Miguel Claro is a professional photographer, author and science communicator based in Lisbon, Portugal, who creates spectacular images of the night sky. As a European Southern Observatory photo ambassador and member of The World At Night and the official astrophotographer of the Dark Sky Alqueva Reserve, he specializes in astronomical "skyscapes" that connect both Earth and the night sky. Join Miguel here as he takes us through his photograph "Venus and Jupiter Shining at Dawn in the Final Stage of the Lunar Eclipse."
Venus, Jupiter and the full moon light up the morning sky in this panoramic photo captured during the final stage of the "Super Blood Wolf Moon" total lunar eclipse on Jan. 21, 2019.
During a lunar eclipse, the full moon dips into Earth's shadow, temporarily darkening its surface. In this photo, the moon's face has almost fully emerged from the shadow and is returning to its usual brightness while illuminating a thin layer of clouds. In the opposite side of the photo (at left) the brightest planets of the night sky, Venus and Jupiter, are shining side-by-side.
Although Jupiter is much larger than Venus, the gas giant appears smaller and not as bright as Venus in the night sky. Situated approximately 2.5 degrees below Jupiter, Venus is also featuring a nice, bluish corona. An otherwise yellow- or red-colored planet, Venus appears surrounded by this blue glow due to the presence of water droplets in Earth's atmosphere. Thin clouds can diffract the light of bright heavenly bodies, working as a natural filter.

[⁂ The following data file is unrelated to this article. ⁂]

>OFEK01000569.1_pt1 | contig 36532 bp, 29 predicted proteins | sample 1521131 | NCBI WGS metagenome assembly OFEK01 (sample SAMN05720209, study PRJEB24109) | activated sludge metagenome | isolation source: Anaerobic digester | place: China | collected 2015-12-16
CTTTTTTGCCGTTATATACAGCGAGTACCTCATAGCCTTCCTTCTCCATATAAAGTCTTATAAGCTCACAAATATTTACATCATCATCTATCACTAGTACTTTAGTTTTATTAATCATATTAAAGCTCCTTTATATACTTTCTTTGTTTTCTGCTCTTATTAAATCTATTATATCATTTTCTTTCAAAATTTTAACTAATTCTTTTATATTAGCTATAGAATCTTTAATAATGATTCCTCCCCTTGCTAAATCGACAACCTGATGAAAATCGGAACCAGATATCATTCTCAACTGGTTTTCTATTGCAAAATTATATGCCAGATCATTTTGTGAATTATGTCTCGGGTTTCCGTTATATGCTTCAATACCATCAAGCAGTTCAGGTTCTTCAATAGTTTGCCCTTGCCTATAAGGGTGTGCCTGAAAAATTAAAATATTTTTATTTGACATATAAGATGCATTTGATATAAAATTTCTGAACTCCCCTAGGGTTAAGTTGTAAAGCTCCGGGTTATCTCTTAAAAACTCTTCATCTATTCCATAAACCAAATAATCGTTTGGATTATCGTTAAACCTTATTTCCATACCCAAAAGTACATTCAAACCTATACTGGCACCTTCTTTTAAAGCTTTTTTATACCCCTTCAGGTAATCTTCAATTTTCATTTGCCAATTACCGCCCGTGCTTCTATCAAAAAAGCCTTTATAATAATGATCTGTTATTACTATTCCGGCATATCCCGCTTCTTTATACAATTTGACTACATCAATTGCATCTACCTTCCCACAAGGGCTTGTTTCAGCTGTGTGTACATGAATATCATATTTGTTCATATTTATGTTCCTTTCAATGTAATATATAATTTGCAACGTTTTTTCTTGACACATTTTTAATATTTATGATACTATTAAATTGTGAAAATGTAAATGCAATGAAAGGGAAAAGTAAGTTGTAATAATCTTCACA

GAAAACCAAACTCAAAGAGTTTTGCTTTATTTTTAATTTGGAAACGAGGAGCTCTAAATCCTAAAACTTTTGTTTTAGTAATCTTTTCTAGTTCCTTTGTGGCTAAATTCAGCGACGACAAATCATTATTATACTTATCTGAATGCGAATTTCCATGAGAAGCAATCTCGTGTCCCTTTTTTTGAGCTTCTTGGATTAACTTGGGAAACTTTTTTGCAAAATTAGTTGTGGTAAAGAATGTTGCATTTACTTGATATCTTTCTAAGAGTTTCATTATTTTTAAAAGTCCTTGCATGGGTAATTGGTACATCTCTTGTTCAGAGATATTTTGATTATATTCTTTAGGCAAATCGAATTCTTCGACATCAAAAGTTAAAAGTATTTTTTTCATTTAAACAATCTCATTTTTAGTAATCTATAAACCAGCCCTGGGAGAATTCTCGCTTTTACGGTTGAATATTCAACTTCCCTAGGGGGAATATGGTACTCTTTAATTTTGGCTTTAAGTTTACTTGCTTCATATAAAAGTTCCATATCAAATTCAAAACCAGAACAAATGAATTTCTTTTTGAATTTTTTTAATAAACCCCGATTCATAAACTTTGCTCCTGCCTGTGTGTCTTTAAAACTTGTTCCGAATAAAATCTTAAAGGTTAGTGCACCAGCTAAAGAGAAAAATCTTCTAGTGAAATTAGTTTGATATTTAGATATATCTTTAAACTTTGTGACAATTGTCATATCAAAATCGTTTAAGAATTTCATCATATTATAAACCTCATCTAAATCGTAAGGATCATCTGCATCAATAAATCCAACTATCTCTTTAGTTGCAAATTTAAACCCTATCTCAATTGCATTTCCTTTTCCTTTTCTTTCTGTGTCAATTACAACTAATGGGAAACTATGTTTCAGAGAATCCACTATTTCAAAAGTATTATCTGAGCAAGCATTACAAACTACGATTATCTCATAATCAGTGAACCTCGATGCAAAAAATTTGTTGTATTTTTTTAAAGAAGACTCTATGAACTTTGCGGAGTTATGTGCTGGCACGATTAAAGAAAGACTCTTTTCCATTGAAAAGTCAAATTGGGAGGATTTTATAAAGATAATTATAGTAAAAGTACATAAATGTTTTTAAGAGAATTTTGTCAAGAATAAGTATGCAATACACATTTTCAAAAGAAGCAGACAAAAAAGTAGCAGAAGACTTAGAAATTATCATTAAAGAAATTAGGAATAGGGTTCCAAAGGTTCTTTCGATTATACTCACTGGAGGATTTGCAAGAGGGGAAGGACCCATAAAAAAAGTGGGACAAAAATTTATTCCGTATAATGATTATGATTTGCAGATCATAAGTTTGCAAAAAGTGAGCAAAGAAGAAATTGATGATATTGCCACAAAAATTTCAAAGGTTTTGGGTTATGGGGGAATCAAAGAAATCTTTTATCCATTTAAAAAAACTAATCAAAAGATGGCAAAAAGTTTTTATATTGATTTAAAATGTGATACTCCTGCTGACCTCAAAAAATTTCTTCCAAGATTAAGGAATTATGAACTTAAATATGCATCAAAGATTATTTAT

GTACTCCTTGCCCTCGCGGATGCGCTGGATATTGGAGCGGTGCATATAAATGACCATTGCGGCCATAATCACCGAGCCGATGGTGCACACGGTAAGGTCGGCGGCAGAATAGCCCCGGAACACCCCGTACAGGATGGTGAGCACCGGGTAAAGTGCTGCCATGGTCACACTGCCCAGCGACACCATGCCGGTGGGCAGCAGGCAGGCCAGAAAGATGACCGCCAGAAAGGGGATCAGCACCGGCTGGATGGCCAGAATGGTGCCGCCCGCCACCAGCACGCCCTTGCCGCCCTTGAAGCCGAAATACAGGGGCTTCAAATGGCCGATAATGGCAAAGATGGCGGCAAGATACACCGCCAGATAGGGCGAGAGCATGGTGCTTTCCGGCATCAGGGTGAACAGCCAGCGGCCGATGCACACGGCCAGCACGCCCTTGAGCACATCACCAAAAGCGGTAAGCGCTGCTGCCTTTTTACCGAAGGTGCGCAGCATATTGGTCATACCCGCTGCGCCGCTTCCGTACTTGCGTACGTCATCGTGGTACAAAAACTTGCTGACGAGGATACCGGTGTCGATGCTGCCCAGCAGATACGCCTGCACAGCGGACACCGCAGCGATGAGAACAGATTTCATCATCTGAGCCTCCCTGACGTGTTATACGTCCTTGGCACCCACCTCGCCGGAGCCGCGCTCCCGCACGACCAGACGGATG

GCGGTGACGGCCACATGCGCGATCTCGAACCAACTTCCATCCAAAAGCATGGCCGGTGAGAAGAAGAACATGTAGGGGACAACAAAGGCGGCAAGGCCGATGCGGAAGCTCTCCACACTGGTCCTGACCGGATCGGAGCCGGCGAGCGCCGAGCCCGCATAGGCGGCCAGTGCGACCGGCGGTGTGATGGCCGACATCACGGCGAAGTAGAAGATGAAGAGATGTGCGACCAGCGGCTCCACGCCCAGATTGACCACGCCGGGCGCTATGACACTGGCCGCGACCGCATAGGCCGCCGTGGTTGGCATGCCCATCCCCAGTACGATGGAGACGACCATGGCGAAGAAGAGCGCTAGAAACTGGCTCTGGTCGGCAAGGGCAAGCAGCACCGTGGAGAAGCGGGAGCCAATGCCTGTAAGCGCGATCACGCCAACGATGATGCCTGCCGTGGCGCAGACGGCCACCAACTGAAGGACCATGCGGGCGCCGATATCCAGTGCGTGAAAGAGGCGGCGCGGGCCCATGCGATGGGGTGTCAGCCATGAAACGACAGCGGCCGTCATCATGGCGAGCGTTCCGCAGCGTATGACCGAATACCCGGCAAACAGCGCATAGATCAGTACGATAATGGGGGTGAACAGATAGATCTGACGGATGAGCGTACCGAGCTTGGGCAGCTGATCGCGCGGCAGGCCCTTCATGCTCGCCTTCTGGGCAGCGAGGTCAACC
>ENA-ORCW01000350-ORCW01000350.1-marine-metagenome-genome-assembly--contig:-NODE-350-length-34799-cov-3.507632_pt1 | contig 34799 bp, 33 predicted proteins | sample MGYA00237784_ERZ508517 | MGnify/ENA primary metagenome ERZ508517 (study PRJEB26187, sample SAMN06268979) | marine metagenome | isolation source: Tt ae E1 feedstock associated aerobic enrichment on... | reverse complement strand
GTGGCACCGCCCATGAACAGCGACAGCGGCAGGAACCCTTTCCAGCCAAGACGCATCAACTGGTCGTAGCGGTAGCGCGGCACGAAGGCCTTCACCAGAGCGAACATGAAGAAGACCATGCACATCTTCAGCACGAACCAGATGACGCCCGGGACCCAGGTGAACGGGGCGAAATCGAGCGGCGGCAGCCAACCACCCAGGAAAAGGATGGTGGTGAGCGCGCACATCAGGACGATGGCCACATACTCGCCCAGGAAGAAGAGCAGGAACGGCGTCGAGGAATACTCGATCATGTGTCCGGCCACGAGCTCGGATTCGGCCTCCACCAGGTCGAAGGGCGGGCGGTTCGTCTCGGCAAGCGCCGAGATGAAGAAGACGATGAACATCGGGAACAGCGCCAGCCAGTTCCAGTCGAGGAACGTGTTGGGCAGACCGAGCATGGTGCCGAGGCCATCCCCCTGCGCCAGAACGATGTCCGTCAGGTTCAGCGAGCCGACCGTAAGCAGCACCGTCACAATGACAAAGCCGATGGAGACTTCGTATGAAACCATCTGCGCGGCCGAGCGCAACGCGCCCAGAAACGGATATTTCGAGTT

During a celestial event like a lunar eclipse, it's incredible to notice huge changes in the reflected light illuminating the ground. During the beginning of the eclipse, when the moon was not yet engulfed in Earth's shadow, the landscape was easy to distinguish under the bright moonlight. When the moon turned dark and red, the dim moonlight made my environment appear darker and discolored, too.
The image was captured in Mina de São Domingos, an old mine near Mértola in Portugal's Dark Sky Alqueva Reserve. The heaps and slag give the landscape a "lunar feeling." To create this panoramic shot, I used a Canon 6D DSLR camera to capture four 20-second exposures, with the ISO set to 4000 and with a 35mm lens, set to f/2. Shooting with a long exposure time makes planets appear bigger and brighter in the sky, although overexposing the moon can also make it difficult to see its reddish-brown color during the eclipse.
Editor's note: If you captured an amazing astronomy photo and would like to share it with Space.com for a story or gallery, send images and comments to email@example.com.
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